Monday, 25 January 2016

Why how we think about volunteer diversity might need to change

Certain groups of people are under-represented in formal volunteering. We all know that right?

Quite rightly we are often called to open up our organisations to these under-represented groups. We are challenged to broaden the diversity of our volunteer teams and to tackle any practical barriers to the engagement of a wide pool of volunteers. Barriers like expenses so people aren’t financially disadvantaged through giving their time, or adaptations to premises or ways of working that can remove physical barriers to some people getting involved.


Let me be clear. There is nothing wrong with this at all. Diversity is good. We should strive for it in our volunteer teams. But I worry that by doing so we may be inadvertently disregarding the great volunteer work people in these under-represented groups already do.

Take disabled people as an example. They are generally under-represented in formal, ‘mainstream’ volunteering. The associated assumption made all too often is that disabled people therefore do not volunteer. This is wrong. They do. A lot. They are involved in advocacy, self-help support networks, campaigns for disability rights and lots more. What they do flies under the radar of many people because it doesn’t sit comfortably with the (for want of a better phrase) establishment’s neat definitions of volunteering.

Consider another example. The UK’s Labour government of the early noughties had a goal of one million more people volunteering. That goal could have been met when roughly that number of people marched through London in 2003 to protest (as volunteers) against the imminent invasion of Iraq. But that wasn’t the kind of volunteering that the government wanted to see, so it didn’t get counted.

To me, this kind of discrimination is far more subtle, far more common and far more insidious than not providing ramps into a building or only making opportunities available at times that suit certain types of people.

Often without realising it we effectively say to these so called under-represented groups, “what you already do isn’t valid so come and do what we want you to do instead”.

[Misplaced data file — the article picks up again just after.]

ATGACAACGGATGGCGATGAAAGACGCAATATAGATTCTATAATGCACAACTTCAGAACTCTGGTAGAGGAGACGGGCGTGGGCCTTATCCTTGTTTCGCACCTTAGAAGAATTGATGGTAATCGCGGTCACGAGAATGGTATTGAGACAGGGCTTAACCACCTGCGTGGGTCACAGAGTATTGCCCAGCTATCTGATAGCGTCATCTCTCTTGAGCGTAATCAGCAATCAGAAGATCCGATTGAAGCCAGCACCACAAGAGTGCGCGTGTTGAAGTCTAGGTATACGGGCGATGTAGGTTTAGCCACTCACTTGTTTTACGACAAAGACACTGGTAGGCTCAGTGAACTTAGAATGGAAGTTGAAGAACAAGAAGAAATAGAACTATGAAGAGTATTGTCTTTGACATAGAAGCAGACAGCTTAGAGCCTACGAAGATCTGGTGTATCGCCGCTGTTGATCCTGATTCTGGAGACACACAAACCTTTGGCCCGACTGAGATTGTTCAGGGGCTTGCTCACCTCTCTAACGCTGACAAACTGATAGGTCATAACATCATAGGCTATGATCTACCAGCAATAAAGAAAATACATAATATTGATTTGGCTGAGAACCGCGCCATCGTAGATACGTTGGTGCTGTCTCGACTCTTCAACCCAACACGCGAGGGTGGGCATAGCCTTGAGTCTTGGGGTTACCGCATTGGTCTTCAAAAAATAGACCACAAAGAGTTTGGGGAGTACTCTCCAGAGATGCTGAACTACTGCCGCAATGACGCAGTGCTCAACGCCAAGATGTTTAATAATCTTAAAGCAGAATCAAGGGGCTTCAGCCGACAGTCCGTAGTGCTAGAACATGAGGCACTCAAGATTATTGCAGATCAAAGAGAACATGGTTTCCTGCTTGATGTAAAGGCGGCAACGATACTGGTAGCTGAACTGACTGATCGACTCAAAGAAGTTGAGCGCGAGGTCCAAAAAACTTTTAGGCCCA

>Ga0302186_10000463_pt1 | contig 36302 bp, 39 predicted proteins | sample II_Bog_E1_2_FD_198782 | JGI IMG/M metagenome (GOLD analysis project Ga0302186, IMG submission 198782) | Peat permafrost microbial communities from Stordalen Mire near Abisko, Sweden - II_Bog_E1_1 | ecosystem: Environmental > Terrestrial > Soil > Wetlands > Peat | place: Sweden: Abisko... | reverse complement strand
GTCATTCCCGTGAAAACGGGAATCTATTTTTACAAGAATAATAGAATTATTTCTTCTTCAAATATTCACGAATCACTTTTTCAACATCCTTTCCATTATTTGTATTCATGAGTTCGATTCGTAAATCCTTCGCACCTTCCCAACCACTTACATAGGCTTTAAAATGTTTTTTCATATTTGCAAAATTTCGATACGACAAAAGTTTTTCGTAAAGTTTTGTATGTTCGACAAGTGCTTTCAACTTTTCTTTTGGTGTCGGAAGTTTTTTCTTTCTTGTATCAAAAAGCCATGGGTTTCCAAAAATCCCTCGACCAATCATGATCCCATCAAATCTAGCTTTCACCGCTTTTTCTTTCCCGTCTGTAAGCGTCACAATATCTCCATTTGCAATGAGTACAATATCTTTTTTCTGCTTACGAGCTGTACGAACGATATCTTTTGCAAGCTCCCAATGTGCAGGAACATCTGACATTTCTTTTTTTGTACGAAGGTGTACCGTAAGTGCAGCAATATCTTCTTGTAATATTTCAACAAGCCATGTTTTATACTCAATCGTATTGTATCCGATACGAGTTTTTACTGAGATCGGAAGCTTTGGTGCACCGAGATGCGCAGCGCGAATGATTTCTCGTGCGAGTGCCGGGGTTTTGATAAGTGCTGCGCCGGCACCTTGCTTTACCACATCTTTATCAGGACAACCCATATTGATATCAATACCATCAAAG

So yes, let’s see what we can do to remove the very real barriers to diverse involvement of volunteers in our organisations. But let’s also take a moment to reflect and see if there are less obvious barriers created by our personal and / or organisational beliefs about volunteering. They are perhaps the barriers we need to challenge first.

2 comments:

  1. I often struggle with this feeling in regards to the teen portion of my volunteer program. Being Hispanic I would LOVE to say I have a diverse group of teens engaged but I have maybe 1 Hispanic teen enrolled because of the reasons you mentioned. Hispanic teens in our area are involved in their churches, are tutoring their siblings or cousins in the evenings, they're getting part-time jobs and they're working hard on their own academics. They give back by going with their grandparents to the store or helping their family members with errands, those things can't be counted but they're learning lessons just the same as if they were in my program. I'd still like to expand our base because people do look to see inclusion and diversity in large programs.

    ReplyDelete
    Replies
    1. I think it is about recognition of the work they do and 'counting' it, rather than trying get them to fit the model.
      We need to find what people need rather than telling them whats on offer. I am in no way assuming this of you, these are just my thoughts!

      Delete